Too Many Positive Online Customer Reviews Can Backfire

Posted: Aug 3 2016, 5:34pm CDT | by , Updated: Aug 3 2016, 5:36pm CDT , in Latest Science News

Too Many Positive Online Customer Reviews can Backfire
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It may be counter-intuitive, but the more positive online reviews a product gets may actually lead to a net negative profit for the retailer, new research has found.

A team of researchers from University of Groningen the Netherlands and University of Munster in Germany analysed more than two years of sales data from a major European online retailer -- a total of almost nine million page views and 631,063 purchase transactions for 2,164 different products in the electronics and furniture categories.

The information-rich dataset enabled them to examine the key characteristics of online customer reviews, or OCRs, available at the moment of purchase and return decisions over a relatively long term.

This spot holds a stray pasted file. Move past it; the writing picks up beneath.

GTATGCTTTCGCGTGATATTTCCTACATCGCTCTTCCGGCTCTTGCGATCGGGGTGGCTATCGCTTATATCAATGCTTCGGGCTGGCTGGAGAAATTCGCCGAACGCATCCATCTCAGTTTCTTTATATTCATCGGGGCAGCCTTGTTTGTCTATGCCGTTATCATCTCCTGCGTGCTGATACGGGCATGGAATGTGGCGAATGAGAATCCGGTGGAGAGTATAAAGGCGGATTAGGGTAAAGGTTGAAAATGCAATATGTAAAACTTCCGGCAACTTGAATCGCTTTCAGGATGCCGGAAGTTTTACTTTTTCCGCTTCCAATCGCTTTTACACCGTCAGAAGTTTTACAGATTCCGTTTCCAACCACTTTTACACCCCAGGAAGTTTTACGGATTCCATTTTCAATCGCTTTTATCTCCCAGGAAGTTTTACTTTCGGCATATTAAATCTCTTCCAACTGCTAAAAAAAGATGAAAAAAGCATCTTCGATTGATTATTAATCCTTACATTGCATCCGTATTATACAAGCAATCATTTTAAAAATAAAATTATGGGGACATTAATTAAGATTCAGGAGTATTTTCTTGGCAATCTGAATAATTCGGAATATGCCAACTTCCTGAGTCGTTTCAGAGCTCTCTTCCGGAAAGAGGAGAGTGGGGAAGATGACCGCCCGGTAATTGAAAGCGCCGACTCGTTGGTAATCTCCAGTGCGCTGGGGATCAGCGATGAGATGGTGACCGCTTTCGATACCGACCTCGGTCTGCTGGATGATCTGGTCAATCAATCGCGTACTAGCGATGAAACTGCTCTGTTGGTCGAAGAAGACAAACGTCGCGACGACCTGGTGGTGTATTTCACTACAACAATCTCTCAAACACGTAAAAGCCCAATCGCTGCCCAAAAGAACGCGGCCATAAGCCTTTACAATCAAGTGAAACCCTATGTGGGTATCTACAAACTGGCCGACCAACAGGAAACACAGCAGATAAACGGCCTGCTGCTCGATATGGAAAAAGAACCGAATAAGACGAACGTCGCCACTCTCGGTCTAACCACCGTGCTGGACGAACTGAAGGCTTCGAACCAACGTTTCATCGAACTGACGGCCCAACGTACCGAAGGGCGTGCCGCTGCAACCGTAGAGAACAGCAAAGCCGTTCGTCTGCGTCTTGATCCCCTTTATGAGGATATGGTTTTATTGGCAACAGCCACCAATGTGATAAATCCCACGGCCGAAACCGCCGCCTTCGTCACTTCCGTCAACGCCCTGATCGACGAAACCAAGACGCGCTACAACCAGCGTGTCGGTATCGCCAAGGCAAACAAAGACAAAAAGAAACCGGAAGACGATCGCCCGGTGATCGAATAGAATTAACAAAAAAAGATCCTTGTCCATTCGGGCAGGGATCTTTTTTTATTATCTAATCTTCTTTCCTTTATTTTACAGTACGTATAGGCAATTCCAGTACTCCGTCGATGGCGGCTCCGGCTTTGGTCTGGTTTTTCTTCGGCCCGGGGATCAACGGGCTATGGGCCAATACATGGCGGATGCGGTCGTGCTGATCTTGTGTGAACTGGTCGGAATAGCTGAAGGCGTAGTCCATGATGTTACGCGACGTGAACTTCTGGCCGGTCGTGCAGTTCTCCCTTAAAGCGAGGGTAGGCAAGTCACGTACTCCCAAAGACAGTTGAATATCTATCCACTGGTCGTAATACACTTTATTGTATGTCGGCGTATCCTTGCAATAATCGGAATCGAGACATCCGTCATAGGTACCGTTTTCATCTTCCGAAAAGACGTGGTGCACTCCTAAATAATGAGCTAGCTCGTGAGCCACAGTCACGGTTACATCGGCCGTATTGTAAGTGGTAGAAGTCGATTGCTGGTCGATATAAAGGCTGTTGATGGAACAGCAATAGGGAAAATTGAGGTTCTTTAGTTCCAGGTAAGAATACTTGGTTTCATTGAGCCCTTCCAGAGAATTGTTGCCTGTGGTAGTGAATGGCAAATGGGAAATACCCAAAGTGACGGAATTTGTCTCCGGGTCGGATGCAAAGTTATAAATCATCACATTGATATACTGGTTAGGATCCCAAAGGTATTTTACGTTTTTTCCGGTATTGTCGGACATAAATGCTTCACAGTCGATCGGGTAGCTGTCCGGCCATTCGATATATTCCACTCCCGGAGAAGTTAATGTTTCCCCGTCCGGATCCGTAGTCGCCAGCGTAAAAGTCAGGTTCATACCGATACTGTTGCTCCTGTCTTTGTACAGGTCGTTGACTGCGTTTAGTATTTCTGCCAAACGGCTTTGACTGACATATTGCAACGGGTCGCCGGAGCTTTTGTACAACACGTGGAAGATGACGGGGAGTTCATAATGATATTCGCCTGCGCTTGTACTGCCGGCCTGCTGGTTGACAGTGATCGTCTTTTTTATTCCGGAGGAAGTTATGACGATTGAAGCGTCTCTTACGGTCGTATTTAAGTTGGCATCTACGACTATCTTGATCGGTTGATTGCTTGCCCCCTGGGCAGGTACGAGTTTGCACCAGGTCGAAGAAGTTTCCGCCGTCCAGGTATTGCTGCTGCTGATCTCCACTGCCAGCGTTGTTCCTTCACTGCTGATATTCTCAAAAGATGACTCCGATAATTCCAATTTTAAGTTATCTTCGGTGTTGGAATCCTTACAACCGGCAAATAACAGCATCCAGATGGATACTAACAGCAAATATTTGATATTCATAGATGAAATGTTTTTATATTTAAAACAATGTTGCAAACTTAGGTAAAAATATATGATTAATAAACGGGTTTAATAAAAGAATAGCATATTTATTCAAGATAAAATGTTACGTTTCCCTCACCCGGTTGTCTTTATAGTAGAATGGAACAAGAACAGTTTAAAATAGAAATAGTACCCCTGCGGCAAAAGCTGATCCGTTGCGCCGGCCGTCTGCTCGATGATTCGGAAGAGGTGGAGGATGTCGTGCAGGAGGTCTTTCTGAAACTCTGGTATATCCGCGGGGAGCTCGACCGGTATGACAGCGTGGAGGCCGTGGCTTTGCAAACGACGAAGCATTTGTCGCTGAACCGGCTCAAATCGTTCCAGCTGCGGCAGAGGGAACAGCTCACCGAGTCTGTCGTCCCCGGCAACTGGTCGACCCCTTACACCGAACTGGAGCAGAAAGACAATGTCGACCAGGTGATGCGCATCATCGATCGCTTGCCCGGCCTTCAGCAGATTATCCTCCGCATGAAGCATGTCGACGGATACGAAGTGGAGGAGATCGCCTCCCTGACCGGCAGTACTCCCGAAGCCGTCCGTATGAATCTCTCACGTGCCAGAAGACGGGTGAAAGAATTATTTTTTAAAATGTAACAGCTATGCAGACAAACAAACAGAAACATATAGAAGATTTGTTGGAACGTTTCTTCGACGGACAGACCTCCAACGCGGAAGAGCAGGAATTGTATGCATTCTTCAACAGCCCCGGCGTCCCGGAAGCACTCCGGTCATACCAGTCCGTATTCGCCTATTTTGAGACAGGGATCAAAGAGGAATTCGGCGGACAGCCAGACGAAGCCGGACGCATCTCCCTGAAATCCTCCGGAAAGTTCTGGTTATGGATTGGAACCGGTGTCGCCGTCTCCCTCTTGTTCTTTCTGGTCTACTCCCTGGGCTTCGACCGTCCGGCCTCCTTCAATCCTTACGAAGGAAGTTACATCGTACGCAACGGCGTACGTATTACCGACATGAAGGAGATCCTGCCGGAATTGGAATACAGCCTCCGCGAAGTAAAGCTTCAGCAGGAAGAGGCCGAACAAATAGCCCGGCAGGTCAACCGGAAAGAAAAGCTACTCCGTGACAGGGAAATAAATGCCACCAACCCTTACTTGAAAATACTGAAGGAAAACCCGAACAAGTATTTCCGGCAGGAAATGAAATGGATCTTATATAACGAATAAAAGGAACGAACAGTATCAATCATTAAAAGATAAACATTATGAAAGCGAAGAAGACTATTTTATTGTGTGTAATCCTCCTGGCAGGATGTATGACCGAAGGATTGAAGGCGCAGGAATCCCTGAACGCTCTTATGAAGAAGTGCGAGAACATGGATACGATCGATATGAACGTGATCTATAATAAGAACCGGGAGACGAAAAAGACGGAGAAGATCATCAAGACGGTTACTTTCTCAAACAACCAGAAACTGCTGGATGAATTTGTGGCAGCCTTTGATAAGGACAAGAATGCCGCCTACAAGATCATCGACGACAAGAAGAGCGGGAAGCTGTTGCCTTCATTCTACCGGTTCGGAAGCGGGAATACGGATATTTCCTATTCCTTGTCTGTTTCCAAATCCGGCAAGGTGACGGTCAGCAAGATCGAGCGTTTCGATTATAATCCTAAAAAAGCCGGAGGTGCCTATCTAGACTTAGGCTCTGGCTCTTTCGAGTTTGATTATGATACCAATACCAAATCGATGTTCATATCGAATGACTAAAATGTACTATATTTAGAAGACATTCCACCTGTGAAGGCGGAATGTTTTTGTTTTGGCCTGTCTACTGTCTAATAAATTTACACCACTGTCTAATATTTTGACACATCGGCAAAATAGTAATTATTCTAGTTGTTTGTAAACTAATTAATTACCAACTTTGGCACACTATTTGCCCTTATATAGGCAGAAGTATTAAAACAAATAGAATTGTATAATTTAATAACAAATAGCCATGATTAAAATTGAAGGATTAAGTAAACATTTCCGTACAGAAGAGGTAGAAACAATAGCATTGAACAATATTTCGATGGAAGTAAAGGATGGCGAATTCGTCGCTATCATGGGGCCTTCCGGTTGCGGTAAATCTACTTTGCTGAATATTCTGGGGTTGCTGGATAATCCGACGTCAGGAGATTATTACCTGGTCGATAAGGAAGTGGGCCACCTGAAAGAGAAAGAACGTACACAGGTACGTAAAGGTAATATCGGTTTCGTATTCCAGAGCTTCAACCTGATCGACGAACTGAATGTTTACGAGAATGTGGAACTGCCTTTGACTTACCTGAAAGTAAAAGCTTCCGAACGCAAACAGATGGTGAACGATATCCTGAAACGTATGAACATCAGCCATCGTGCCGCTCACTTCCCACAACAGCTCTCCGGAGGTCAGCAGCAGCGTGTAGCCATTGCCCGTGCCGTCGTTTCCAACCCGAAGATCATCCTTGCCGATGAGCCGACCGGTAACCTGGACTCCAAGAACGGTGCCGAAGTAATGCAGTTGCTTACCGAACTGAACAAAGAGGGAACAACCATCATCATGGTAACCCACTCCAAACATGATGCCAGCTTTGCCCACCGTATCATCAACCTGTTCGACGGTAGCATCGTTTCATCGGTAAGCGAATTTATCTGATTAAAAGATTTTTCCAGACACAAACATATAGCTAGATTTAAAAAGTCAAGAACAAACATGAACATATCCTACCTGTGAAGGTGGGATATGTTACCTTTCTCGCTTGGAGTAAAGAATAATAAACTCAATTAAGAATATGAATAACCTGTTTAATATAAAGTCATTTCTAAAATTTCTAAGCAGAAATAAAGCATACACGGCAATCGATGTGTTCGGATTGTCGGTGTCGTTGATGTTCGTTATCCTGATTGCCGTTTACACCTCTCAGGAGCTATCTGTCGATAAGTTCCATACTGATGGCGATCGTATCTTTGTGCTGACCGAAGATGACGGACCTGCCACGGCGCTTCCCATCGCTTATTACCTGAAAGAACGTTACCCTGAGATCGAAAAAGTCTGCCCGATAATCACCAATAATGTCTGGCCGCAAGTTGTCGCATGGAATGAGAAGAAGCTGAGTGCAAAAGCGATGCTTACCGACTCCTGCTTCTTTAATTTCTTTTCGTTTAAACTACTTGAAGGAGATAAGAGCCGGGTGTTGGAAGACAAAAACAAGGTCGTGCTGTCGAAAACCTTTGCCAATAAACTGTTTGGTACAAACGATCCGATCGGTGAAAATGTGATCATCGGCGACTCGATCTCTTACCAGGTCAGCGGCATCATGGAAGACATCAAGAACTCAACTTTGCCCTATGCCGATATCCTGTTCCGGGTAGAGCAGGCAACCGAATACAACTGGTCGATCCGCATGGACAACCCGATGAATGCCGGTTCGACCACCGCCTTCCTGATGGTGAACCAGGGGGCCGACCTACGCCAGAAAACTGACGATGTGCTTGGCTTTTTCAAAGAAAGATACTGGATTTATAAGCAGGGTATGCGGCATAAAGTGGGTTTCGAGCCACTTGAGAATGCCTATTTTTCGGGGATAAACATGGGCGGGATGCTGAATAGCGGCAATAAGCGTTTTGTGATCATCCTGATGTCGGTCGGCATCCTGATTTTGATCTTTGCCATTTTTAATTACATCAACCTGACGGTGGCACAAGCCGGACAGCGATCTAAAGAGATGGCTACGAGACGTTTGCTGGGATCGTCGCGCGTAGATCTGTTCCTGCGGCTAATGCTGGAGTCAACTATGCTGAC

Whether the reviews were positive or negative and the volume of each type were the key factors in the authors' calculations.

For retailers, one of the down sides of online selling is its high return rate -- an estimated 30 per cent, costing retailers between $6 and $18 per return.

The authors reasoned that a preponderance of positive reviews about a product can raise customers' expectations and influence them to make a purchase that, when it arrives and is tested, disappoints them more than it might have had they had the opportunity to physically examine it.

Manipulating the data through a series of simulations, the authors found that a lot of positive reviews can raise sales, but at the same time, if there are not less glowing reviews to balance the raves, lead to more disappointment and hence more returns.

This effect is stronger for "novice" buyers, they wrote, and for cheaper products.

The result is a higher total return cost -- offsetting the gain in sales - and thus lower profits.

"Our findings encourage retailers to get a large review base that adequately reflects the performances of the product," the researchers concluded.

Retailers thus should actively stimulate customers to write a review after purchase, but for the retailer's own good, the reviews should fairly represent customers' experience of the product, negative as well as positive, the researchers said.

The findings will be published in a forthcoming issue of the Journal of Retailing.

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